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  • The Unheard Voices: Community Organizations and Service Learning
  • Susan R. Jones
The Unheard Voices: Community Organizations and Service Learning, edited by Randy Stoecker and Elizabeth A. Tryon. Philadelphia: Temple University Press, 2009. 211 pp. $26.95 (cloth). ISBN: 978-1-59213-995-8.

In 2000, accomplished service learning scholars Nadinne Cruz and Dwight Giles posed the question, "Where's the community in service-learning research?" Randy Stoecker and Elizabeth Tryon's The Unheard Voices: Community Organizations and Service Learning brings one of the most comprehensive responses to that question to date. Based upon the findings from interviews with 67 staff members of community organizations, the authors provide compelling evidence addressing the impact of service learning on those presumed to be the beneficiaries of such activities—community organizations. Of course the irony in the service learning literature base is that service learning would not exist without community service organizations as partners. Further, much of what is emphasized as central to service learning such as reciprocity, mutuality, and partnerships implies a relationship with community organizations. However, we know very little about whether or not this is actually accomplished and the perceived benefits of service learning from the perspective of community service organizations. Stoecker and Tryon provide service learning scholars and educators with insight into these questions by "amplify[ing] the unheard voices of community organization staff in the service learning relationship" (p. vii).

The Unheard Voices is organized into 10 chapters and an epilogue. These chapters represent the results of interviews of community organization staff members conducted by students in a research seminar and then drafted by those students. Although the chapters represent the findings of this research focused on the perspectives of community service organization staff members, each chapter also stands alone. In the first chapter, Stoecker and Tryon frame the larger context for the study by addressing the question, "Who is Served by Service Learning?" and describe their process for collecting data to address this question. They point out that there is much "institutional hype" (p. 1) surrounding students engaged in service learning but very little attention on any positive impact on communities by either institutions or the service learning research community. In this chapter they introduce the idea of "the dialectic of service learning" to suggest that unintended negative consequences accrue with a primary focus on student learning to the exclusion of community outcomes. This analytic lens becomes the framework for what follows in illuminating the unheard voices of community partners engaged with service learning.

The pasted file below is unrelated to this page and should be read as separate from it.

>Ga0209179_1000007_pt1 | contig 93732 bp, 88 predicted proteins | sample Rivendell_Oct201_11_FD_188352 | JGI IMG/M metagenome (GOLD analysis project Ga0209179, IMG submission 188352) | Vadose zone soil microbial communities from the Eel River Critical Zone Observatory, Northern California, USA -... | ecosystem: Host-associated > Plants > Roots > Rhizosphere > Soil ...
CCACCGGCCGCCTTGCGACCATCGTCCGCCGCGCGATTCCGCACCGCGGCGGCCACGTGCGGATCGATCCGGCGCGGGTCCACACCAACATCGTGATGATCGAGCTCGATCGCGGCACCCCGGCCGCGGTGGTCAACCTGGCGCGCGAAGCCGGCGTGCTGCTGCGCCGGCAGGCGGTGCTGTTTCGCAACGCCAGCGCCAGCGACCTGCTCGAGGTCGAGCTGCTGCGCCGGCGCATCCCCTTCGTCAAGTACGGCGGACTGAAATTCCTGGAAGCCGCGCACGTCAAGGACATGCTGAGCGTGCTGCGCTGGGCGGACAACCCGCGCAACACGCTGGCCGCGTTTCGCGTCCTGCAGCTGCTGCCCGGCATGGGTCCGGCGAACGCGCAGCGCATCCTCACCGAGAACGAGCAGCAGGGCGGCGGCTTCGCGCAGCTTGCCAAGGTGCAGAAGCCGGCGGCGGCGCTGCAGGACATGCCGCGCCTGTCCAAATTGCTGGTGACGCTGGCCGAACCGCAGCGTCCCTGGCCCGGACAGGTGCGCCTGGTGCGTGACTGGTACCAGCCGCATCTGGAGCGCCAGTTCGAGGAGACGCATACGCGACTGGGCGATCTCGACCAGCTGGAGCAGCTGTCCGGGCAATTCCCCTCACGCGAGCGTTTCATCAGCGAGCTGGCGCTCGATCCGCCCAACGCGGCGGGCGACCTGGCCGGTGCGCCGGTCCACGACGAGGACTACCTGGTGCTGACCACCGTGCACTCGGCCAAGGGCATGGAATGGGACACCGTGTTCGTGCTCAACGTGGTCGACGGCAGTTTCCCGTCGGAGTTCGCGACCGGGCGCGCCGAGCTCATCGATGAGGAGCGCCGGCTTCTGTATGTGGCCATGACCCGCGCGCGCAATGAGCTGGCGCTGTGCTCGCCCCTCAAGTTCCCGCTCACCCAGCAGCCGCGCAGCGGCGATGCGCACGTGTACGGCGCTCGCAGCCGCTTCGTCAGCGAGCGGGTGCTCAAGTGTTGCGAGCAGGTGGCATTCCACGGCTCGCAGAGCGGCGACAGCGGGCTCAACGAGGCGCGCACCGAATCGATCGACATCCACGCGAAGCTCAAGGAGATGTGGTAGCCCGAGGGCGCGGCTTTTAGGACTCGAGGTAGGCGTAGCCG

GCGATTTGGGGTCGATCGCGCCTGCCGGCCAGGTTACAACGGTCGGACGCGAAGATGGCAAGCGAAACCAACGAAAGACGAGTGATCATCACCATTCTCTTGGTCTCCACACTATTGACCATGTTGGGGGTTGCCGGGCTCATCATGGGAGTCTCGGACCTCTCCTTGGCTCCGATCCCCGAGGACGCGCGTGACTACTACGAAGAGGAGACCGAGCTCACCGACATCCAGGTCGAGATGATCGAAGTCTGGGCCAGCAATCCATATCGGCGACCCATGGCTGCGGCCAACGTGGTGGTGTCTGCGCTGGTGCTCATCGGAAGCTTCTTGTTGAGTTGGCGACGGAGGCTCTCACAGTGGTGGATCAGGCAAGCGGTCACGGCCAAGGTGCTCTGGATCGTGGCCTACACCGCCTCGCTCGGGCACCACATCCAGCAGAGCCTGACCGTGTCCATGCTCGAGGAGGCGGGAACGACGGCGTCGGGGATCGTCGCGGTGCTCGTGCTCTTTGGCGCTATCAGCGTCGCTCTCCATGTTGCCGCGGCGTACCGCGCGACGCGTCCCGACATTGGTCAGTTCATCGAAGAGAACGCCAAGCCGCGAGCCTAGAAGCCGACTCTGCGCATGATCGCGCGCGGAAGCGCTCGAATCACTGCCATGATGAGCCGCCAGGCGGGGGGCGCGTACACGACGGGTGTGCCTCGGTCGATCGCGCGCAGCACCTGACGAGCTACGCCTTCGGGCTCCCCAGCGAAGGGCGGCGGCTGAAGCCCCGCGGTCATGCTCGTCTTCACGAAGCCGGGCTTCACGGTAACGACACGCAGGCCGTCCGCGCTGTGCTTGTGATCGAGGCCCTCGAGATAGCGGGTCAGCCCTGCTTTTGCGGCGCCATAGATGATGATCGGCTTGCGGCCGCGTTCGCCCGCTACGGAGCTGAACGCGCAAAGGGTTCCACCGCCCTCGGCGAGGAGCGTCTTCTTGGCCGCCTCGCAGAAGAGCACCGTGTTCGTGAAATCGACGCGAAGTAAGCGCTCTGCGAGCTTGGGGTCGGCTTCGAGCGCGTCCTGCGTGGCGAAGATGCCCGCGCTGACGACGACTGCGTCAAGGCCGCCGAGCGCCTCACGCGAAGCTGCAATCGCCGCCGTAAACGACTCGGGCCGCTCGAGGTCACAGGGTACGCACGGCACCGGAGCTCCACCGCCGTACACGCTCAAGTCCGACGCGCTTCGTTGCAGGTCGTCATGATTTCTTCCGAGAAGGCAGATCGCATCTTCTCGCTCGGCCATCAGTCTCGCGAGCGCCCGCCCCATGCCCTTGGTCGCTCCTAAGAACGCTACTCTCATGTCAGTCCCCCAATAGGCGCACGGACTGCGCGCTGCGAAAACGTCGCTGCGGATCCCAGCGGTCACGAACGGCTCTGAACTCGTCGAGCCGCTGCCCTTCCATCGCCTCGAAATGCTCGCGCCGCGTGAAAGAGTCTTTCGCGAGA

Chapters 2 through 9 represent the results of the interviews with community service organizations purposefully sampled as small- or medium-sized nonprofit organizations with experience working with students from three higher education institutions in Madison, Wisconsin. Chapter 2 (written by Bell and Carlson) addresses why community organizations participate in service learning in the first place, illuminating their motivations and goals. The authors identified four, sometimes overlapping motives: altruistic motives to educate students about social issues, interest in cultivating longer term commitment to [End Page 785] civic participation, the opportunity to build their own organizational capacity, and the potential to build relationships with colleges and universities. Chapter 3 (written by Garcia, Nehrling, Martin, and SeBlonka) explores how community organizations recruit and select students to assure a good fit with community organization goals and needs. Here they point out the challenges of working with students, particularly those required to engage in community service and for a short period of time. This last factor is the focus of chapter 4 (written by Martin, SeBlonka, and Tryon) and persuasively suggests the problematic nature of most university service learning that places students in community settings for such a short period of time that little benefit accrues to community organizations. Chapter 5 (Gonzalez and Golden) addresses the managerial issues of training, supervising, and evaluating service learning students and points out the huge demand these activities place on community organization staff. In chapter 6 (Tryon, Hilgendorf, and Scott) discuss the essential characteristic of communication and relationship building to effective university-community partnerships. These authors not only focus on the importance of communication but also provide illustrative examples of poor communication. Chapter 7 (Lin, Schmidt, Tryon, and Stoecker) tackle diversity...


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